There is no simple solution to preventing abuse of shared Internet lines, especially if you want to make sure the line remains useful for the non-abusive users.
What I mean by that is: Many people using a Wifi will want to send emails from desktop email clients, use VPN connections, messengers or make calls using tools like Skype for example.
If you restrict ports to just the canonical http/https ports you will not prevent any brute force attack against GMail / Facebook / you name it but you will render the Wifi hotspot next to useless for many users. Internet isn't just the world wide web anymore for a long time.
Typical measures which are taken on public hotspots are limitations in terms of the amount of data allowed per unit of time. This usually means to implement some intelligent rate limiting algorythms which are once again far from trivial, because if a client sends 100 MB in a few seconds, this will be perfectly ok if it's a video chat, but you don't want to allow 100 MB of spam being sent out in a minute.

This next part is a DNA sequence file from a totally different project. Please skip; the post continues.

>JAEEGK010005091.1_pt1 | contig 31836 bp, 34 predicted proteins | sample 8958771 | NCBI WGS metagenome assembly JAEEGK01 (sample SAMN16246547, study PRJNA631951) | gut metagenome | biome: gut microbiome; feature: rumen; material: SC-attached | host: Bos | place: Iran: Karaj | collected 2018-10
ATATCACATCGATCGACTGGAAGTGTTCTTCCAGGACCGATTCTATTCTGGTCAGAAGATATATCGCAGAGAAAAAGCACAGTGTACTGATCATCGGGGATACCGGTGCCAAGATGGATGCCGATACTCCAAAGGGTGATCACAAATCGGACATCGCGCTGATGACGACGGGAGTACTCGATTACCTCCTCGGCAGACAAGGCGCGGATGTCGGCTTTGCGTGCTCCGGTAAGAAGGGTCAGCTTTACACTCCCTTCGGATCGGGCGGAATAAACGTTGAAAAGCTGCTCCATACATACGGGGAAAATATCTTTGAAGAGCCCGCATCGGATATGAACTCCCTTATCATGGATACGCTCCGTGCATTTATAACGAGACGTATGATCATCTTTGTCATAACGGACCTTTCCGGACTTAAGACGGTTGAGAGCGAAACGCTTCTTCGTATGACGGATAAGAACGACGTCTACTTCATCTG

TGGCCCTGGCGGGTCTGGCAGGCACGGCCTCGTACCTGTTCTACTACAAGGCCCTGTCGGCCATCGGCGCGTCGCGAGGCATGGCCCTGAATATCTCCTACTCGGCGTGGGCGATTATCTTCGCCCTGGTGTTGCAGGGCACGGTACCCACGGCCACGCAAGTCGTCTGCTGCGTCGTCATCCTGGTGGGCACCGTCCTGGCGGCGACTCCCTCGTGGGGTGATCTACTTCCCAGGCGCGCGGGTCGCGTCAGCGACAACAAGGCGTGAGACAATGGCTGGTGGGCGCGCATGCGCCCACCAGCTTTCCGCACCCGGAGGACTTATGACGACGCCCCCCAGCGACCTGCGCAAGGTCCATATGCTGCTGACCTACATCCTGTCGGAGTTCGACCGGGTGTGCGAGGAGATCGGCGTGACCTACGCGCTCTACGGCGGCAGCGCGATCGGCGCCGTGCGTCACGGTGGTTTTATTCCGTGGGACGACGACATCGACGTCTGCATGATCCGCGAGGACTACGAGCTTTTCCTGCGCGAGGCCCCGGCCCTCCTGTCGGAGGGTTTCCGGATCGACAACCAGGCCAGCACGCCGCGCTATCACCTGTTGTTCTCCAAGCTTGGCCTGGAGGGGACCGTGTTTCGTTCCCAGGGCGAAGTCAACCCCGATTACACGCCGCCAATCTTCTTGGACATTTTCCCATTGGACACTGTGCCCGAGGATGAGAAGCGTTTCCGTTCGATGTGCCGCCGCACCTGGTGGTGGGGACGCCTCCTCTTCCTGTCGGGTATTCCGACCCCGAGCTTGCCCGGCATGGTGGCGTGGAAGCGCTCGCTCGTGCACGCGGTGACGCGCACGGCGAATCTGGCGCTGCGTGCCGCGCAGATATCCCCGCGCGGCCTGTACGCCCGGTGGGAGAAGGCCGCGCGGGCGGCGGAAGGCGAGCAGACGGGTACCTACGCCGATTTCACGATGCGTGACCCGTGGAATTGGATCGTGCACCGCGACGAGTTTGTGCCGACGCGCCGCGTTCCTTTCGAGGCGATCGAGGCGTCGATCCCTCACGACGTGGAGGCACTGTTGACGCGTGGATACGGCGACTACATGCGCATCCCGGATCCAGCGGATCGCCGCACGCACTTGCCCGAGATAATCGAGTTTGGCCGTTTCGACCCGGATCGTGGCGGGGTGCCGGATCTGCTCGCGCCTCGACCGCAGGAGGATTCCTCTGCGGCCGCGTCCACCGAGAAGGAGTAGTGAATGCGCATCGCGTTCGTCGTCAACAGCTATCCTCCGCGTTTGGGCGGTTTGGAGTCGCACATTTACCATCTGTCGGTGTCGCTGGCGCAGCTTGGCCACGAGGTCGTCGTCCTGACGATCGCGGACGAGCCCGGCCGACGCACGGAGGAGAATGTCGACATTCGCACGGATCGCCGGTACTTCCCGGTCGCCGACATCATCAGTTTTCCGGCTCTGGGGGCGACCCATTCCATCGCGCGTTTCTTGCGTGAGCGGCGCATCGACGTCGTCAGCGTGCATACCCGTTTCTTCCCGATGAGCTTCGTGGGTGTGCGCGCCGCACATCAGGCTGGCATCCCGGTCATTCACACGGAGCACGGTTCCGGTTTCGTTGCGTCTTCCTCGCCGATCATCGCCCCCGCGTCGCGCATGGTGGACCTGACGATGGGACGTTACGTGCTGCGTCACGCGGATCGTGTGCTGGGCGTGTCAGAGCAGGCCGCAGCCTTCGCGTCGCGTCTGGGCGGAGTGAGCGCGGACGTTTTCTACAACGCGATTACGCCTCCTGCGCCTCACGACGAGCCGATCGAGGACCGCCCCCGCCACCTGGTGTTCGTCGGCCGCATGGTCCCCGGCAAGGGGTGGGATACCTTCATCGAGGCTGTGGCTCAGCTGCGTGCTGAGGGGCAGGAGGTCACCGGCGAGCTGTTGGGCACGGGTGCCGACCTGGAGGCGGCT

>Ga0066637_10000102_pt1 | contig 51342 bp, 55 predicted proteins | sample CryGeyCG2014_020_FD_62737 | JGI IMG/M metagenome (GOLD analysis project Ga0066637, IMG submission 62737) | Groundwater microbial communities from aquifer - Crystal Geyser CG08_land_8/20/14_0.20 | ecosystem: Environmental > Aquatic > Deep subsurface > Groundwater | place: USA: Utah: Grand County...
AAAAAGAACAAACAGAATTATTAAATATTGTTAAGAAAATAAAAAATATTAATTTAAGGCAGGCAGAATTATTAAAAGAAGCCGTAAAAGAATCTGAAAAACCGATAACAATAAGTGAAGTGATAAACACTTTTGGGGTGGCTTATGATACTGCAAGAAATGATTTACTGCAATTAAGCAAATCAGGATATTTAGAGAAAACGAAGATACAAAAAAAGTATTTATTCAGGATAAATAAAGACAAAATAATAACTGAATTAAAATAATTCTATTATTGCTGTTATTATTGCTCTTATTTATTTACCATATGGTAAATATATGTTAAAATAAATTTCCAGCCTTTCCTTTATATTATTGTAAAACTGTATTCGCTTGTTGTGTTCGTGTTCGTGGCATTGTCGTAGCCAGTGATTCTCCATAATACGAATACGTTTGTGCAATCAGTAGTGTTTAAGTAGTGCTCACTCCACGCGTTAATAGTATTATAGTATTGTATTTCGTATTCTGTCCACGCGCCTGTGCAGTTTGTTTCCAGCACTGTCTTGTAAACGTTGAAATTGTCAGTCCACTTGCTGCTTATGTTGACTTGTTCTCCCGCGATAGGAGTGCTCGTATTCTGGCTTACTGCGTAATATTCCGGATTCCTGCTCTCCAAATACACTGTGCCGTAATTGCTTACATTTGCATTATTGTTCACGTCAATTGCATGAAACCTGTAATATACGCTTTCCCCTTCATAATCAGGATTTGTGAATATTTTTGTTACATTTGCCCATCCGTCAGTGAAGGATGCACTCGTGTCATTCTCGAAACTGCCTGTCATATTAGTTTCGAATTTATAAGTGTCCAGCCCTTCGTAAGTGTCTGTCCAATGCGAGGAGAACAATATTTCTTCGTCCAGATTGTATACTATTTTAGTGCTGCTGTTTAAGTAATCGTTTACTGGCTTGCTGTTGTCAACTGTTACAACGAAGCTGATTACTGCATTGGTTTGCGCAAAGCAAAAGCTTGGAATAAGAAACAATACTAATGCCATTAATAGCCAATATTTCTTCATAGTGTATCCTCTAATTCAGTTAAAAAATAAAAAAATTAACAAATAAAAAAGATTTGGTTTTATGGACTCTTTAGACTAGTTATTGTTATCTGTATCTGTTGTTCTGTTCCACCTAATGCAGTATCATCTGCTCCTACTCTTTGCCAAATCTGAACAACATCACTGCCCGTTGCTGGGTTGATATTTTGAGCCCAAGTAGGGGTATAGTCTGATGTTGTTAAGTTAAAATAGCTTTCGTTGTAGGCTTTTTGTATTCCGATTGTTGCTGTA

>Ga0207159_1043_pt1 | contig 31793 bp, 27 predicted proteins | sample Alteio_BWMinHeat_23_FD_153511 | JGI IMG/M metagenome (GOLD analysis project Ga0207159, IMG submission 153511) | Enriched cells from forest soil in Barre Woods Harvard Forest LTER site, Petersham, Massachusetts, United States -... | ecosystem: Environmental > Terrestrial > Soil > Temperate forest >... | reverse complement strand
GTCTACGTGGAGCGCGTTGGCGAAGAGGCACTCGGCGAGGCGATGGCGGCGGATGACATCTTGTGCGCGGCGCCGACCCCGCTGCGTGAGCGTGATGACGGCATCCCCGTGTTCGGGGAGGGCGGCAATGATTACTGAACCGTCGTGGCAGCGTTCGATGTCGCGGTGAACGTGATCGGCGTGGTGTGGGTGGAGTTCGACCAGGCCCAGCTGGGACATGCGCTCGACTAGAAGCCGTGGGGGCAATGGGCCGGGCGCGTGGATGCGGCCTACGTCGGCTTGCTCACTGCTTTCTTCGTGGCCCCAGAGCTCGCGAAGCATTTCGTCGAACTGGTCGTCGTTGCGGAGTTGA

In case you don't have the expertise to deal with these issues on an ongoing basis and you don't think you want to built up that knowledge, one very wise decision might be to delegate this to a company which does that for a living.
I don't want to drop any names here but there are specialized companies in all parts of the world which operate a scheme by which you send all traffic from your customer's guests though a VPN connecton to them and they will sort of malicious traffic and delegate the legitimate traffic to the Internet using their publicly routed IP address and not that of your ISP.
Your ISP will only see the VPN traffic and never blame you (cut you line) for anything which got sent over that link unless the pure amount of traffic becomes an issue. But even that can usually be mitigated in the router firmware which that company you will be working with provides you.